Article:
Many of you responded to my colleague David Lambert’s provocative post a couple of days ago on whether the idea of “repentance” could be found in the Bible. He has replied to your comments, but has wanted to provide a follow up post. It keeps getting more interesting. This is an intriguing reflection on “repentance” in the Bible, one that totally turns on its head what many of us have always thought. See what you think.

David Lambert is the author of How Repentance Became Biblical



“The Meaning(s) of Repentance in the Bible”

A lot of the comments that I received on my first post ( had to do with the definition of “repentance” that I’m using in my new study, How Repentance Became Biblical: Judaism, Christianity, and the Interpretation of Scripture. Just to review my main claim, I contend, after careful examination, that there are a lot of biblical passages and practices that we’ve understood in connection with repentance that don’t really have much to do with the concept. I claim that we’ve come to read the Bible as animated by a concern for repentance because of the concept’s subsequent importance within Judaism and Christianity. So obviously, it’s really important to be clear about what I’m considering to be repentance and what I’m not.

Now I want to start off by saying that, of course, every society has some sort of method for reconciliation. People do bad things, conflict ensues, and there needs to be a procedure for ending conflict. But we can’t call every form of reconciliation, “repentance.” If we do that, we just impose our own terminology and ideals, and lose the specific, fascinating insights that an ancient culture, such as that of Israel, has to offer us about sin, punishment and forgiveness. Clearly, there could be, for instance, procedures for dealing with sin in the Hebrew Bible and restoring the relationship with Israel’s god that don’t exactly fit into what we call “repentance” today.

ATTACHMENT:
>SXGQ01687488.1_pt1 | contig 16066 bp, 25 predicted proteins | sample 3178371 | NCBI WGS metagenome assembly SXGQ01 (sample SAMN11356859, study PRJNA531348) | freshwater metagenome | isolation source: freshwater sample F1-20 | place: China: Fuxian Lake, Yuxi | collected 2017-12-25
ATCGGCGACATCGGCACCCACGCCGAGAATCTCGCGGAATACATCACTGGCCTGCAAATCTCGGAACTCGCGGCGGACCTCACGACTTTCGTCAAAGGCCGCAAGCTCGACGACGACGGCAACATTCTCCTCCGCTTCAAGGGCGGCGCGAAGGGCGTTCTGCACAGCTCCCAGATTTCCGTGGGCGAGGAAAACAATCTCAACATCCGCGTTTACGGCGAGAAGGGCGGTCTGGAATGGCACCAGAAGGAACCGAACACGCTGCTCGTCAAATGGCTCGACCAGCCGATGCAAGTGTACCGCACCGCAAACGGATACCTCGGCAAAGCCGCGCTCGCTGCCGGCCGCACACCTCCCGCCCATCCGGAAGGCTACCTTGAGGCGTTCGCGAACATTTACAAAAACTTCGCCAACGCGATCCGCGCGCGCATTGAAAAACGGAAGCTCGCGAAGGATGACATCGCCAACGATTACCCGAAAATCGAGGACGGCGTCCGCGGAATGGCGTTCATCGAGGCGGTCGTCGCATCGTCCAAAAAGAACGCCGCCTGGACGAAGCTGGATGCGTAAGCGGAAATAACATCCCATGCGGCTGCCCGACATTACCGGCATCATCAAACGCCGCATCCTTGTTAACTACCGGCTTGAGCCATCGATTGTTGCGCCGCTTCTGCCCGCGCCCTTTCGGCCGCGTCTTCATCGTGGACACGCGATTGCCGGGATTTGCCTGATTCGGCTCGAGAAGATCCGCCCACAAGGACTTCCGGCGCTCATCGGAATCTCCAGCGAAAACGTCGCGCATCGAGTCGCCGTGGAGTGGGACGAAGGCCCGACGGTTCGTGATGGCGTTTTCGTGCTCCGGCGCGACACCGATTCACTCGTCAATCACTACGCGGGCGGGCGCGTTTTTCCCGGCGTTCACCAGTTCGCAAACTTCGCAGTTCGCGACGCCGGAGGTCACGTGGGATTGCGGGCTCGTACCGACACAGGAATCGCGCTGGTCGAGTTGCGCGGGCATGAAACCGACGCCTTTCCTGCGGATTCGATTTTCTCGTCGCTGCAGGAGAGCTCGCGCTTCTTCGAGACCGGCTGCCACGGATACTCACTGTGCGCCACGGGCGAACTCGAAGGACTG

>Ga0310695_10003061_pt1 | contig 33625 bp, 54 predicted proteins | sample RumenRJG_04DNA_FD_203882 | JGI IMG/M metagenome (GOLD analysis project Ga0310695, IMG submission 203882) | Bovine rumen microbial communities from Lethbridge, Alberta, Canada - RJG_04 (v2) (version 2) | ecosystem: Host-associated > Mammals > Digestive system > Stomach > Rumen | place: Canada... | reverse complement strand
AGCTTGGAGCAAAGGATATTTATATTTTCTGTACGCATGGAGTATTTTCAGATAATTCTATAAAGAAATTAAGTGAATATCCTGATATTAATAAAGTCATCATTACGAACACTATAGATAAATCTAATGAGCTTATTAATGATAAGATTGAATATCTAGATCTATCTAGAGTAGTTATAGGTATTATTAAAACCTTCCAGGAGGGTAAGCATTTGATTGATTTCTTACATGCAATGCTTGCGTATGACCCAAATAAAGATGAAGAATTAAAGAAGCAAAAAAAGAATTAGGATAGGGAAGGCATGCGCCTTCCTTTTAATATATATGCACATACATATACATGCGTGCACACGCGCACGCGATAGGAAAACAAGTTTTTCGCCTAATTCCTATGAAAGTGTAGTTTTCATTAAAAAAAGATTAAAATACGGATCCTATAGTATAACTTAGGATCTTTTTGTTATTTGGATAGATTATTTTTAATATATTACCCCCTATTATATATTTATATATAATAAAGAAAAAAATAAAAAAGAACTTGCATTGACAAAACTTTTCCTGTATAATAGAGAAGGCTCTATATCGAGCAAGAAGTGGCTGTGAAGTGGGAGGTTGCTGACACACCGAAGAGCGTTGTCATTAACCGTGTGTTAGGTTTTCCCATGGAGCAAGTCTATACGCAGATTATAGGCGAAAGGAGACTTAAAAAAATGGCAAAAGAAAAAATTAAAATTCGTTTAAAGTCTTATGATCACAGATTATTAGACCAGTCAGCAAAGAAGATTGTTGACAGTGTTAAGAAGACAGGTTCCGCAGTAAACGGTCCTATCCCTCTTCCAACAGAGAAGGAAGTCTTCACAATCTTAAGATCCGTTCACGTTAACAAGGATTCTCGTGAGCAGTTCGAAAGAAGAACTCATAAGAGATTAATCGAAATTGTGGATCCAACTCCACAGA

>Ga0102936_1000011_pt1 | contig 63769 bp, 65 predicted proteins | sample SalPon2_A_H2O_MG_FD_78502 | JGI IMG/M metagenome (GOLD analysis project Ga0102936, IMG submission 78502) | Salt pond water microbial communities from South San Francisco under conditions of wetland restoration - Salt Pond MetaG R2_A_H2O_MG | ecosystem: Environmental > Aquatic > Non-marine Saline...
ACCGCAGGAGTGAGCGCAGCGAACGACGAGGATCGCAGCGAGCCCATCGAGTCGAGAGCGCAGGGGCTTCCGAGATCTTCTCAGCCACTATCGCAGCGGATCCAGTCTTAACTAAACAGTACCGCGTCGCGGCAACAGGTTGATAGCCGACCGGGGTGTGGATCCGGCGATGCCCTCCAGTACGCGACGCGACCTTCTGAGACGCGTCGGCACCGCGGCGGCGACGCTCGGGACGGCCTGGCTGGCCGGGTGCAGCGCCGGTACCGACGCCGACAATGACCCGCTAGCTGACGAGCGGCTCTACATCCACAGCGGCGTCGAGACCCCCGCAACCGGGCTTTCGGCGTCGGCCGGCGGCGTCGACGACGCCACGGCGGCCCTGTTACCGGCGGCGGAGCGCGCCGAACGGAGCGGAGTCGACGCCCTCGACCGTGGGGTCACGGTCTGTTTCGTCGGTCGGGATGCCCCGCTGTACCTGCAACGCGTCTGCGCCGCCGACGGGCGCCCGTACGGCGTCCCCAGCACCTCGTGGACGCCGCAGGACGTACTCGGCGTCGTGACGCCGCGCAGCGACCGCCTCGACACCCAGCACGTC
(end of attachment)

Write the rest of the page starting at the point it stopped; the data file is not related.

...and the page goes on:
Let’s start off by looking at a few examples from the Hebrew Bible. In 1 Kings 21:17-29, Elijah confronts Ahab about his bad behavior toward Naboth (he killed him and stole his vineyards). Ahab responds by tearing his clothes, donning sackcloth and fasting. God, in turn, responds pretty positively, saying that he’s going to let Ahab off the hook because he “humbled himself” before him. Is this “repentance?” Well, I think if we use that word we end up importing some things into the story that aren’t necessarily there. Is there any sign that Ahab, after this point, abandoned his evil ways and started to worship YHWH (Israel’s god) exclusively? Is there any sign that he felt badly about what he did? You could read feelings of guilt and contrition into his mourning rituals, but the biblical text doesn’t go there and instead highlights another really interesting term “humbled himself.” It turns out that this term nikhnaʿ is used most frequently in military contexts. It’s what happens when you’re defeated. To me, Ahab’s little performance looks more like a ritual of defeat; he recognizes his impending doom, and it turns out that that’s what the deity needs. He wants Ahab to demonstrate that even he too is subject to the power of Israel’s god. You could call this “repentance” but I think the term ends up obscuring more than it reveals.